Jacob had a complicated household. He now had twelve sons born to his two wives and their maidservants. Only the youngest two sons, Joseph and his younger brother Benjamin, had been born to his favourite wife, Rachel. Rachel had died giving birth to Benjamin. Jacob's great love for Rachel was reflected in the way he loved these two sons more than all the others. In particular, he showed his love for Joseph in making him a special coat – whether it was 'a coat of many colours' we cannot be sure (the meaning of the original term is unclear).

Joseph is now seventeen and is enjoying his 'most favoured son' status. He seems to enjoy getting his older brothers into trouble by telling father Jacob about anything improper they had got up to. As a result, unsurprisingly, his brothers hated him. And then there are Joseph's dreams that suggested he would lord it over his brothers and even over his father and his step-mother Leah. His father rebuked him for his dreams, but at the same time he father pondered what Joseph had said. His brothers simply hated him all the more.

Joseph is not an attractive character; he is a spoilt and arrogant young man. Nevertheless, God plans to use this man to save his whole family, safeguard the promise made to Abraham and bring blessing to the nations of the world. Again we learn that God uses broken people like us to accomplish his purposes and establish his kingdom.

One day, Joseph was sent by his father Jacob to check up on the brothers who are looking after the flocks some 50 miles north in Shechem. In fact, Joseph has to travel 15 miles further to the outskirts of the city of Dothan to find them – what were they getting up to in the city and why had Jacob felt the need to check up on them?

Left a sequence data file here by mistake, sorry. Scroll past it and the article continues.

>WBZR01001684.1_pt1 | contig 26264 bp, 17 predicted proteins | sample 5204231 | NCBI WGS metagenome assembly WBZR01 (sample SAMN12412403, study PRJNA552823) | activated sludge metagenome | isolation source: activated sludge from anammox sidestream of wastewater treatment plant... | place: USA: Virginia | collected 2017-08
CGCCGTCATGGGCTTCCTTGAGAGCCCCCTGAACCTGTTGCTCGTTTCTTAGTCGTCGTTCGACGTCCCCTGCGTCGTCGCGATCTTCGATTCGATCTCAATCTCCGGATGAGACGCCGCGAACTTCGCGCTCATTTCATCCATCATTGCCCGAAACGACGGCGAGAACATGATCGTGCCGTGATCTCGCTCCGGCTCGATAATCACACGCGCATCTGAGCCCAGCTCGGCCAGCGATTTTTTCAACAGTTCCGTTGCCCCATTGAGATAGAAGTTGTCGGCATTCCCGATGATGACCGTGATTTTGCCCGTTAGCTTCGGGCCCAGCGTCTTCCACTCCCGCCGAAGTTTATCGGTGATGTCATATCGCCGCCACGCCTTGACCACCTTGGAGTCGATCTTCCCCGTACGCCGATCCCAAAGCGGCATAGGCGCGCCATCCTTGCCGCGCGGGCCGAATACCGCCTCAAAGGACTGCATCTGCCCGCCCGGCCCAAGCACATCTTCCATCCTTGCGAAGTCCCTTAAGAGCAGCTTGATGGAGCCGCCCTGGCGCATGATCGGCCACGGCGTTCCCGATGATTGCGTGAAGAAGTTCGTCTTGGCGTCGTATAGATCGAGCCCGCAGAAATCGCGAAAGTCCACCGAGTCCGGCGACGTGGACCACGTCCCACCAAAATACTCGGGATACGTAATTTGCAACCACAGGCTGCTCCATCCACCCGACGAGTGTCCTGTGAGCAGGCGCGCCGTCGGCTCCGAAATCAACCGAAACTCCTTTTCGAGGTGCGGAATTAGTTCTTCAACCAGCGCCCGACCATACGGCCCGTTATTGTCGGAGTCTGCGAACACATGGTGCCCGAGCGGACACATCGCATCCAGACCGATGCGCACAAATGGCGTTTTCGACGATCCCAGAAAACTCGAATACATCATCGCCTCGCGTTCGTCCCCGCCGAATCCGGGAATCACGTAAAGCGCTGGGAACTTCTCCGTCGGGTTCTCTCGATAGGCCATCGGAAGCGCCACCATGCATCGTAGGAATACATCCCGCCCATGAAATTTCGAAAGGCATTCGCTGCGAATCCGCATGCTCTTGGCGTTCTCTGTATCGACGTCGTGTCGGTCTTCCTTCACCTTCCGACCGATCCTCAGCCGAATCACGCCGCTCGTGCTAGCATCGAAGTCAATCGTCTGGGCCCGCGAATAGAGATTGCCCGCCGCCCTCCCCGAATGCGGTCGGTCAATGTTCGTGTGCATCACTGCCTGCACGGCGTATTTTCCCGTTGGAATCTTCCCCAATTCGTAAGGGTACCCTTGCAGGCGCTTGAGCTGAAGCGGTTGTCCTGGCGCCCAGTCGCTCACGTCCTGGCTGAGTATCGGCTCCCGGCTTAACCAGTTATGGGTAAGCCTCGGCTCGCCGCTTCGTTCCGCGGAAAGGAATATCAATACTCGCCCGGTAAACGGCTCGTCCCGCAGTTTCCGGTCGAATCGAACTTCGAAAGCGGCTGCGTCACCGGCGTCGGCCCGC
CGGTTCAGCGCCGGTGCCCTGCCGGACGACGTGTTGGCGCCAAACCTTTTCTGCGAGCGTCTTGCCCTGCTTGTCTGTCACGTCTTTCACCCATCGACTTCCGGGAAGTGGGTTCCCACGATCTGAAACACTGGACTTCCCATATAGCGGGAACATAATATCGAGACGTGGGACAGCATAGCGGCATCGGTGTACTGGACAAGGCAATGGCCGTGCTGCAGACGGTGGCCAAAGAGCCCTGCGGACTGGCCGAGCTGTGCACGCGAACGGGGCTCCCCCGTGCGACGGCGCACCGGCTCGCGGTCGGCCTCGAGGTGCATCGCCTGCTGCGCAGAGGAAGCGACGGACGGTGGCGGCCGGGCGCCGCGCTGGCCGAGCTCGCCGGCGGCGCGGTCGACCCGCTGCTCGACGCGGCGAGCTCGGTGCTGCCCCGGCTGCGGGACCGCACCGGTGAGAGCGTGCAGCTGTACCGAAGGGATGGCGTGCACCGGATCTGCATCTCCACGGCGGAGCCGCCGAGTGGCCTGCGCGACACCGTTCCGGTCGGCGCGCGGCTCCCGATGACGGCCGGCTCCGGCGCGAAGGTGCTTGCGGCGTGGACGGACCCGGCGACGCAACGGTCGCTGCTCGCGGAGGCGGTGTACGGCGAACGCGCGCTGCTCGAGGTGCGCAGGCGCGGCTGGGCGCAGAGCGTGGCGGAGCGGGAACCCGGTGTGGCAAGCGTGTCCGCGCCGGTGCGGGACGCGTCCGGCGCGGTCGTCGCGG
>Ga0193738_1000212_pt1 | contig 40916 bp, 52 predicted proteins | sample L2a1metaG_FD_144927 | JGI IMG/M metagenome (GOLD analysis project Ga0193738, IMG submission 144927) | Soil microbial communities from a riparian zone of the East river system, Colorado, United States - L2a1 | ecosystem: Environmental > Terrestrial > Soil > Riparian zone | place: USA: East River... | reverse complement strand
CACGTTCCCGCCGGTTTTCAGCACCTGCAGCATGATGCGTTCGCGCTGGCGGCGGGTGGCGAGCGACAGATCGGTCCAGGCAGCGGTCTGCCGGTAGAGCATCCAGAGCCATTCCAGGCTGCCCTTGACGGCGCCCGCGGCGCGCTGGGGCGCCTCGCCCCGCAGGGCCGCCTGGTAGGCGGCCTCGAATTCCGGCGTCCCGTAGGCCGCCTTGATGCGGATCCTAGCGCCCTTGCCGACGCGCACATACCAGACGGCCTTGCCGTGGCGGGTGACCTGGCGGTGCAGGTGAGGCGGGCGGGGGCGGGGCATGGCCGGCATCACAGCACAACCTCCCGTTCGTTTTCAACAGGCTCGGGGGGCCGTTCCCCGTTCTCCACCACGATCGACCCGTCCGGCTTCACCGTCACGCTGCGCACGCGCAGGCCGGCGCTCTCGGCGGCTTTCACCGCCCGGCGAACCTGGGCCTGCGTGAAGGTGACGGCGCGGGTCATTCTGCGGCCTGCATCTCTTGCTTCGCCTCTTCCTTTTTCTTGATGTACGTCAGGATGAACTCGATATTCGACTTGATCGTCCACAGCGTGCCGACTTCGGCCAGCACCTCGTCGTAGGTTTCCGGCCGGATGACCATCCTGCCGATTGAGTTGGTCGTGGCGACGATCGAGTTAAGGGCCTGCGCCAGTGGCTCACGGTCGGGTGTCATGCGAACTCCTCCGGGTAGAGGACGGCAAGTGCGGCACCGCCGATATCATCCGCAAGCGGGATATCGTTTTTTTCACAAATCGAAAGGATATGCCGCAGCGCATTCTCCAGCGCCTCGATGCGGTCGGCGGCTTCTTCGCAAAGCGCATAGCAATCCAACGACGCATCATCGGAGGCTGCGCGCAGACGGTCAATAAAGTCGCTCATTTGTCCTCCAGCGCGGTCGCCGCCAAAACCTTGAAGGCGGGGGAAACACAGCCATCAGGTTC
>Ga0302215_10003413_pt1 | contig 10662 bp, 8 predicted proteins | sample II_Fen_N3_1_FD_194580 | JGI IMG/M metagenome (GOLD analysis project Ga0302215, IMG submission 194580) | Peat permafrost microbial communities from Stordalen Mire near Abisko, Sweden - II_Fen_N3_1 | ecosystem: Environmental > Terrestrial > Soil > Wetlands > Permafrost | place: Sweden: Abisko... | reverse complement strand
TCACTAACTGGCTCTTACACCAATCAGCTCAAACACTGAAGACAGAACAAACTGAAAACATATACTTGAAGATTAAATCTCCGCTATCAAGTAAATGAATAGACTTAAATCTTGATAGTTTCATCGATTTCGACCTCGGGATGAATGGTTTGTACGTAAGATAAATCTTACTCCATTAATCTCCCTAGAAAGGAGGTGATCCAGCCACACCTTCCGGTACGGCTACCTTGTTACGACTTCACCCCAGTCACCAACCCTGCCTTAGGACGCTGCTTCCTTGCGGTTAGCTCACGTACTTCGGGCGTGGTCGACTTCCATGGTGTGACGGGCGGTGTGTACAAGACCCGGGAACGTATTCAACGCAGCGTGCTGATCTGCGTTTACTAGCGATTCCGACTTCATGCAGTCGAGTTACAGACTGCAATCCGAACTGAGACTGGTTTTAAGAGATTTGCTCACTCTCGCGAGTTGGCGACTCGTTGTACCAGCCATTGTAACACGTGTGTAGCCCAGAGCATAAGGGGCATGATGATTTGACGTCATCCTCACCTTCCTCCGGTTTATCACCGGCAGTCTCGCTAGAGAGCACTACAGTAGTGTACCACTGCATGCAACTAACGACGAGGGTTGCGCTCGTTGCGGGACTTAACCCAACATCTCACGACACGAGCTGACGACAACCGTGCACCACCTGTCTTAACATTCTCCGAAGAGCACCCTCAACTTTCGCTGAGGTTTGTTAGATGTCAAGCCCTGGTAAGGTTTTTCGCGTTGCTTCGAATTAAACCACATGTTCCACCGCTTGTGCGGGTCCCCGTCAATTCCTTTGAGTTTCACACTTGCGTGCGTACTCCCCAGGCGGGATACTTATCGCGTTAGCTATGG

When they see him coming, the brothers plot to kill the dreamer. But Reuben, the eldest, persuades them to throw Joseph into a nearby pit designed to gather water during the rainy season. He plans to return later and rescue Joseph, perhaps hoping that this experience will taught him a lesson. But Reuben is not there when the Midianite traders pass by and Judah, another of the older brothers, suggests that they sell Joseph as a slave. So they exchange Joseph for twenty shekels of silver – money to spend in Dothan?

Reuben returns and finds that Joseph is gone and is distraught. He knows that, as the eldest, he will be held responsible for what has happened. Together they hit upon a plan. They took Joseph's coat, tore it and splatted it with blood from a goat to deceive their father into thinking that Joseph had been killed by a wild animal. Jacob, the old deceiver, is deceived and will not be comforted by his daughters or by his deceiving sons.

What a sorry mess! And what are we to make of this story? It's all too easy to seek to draw out moral lessons: fathers should not have favourite sons; obnoxious teenagers are heading for trouble; the hankering after the bright lights of the city when far from home will lead you into sin; those who deceive their father will be deceived by their sons... But the Bible narrative does not stop to focus on any of these issues; it is concerned to tell the extraordinary story of how God works out his purposes through human rivalry and wickedness. Joseph is sold into slavery that he might become a servant of the purposes of God.

Almighty God, thank you that you are sovereign over all of history and that you are working out your purposes even through the sinful act of others. Thank you for the cross and for the salvation that streams to us from that ultimate act of human wickedness. Help me to know that your work in me is for your own glory so that I may never boast in anything except the greatness of your saving work in Christ.

Peter Misselbrook